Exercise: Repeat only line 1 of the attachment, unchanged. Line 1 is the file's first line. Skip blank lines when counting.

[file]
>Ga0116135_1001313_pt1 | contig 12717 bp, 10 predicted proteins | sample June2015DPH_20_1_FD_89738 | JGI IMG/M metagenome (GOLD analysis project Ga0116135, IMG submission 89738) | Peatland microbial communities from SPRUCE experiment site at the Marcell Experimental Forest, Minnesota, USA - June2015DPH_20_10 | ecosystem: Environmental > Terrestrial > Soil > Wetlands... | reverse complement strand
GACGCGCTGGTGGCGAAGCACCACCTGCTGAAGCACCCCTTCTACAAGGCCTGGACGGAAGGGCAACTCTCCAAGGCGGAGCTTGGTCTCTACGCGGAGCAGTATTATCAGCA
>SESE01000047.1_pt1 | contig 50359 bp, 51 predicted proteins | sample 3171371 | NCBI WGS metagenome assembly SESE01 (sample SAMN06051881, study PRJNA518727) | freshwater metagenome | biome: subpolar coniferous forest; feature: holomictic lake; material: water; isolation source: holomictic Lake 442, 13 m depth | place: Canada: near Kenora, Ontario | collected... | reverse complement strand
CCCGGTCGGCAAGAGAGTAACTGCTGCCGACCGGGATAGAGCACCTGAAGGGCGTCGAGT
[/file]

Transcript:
>Ga0116135_1001313_pt1 | contig 12717 bp, 10 predicted proteins | sample June2015DPH_20_1_FD_89738 | JGI IMG/M metagenome (GOLD analysis project Ga0116135, IMG submission 89738) | Peatland microbial communities from SPRUCE experiment site at the Marcell Experimental Forest, Minnesota, USA - June2015DPH_20_10 | ecosystem: Environmental > Terrestrial > Soil > Wetlands... | reverse complement strand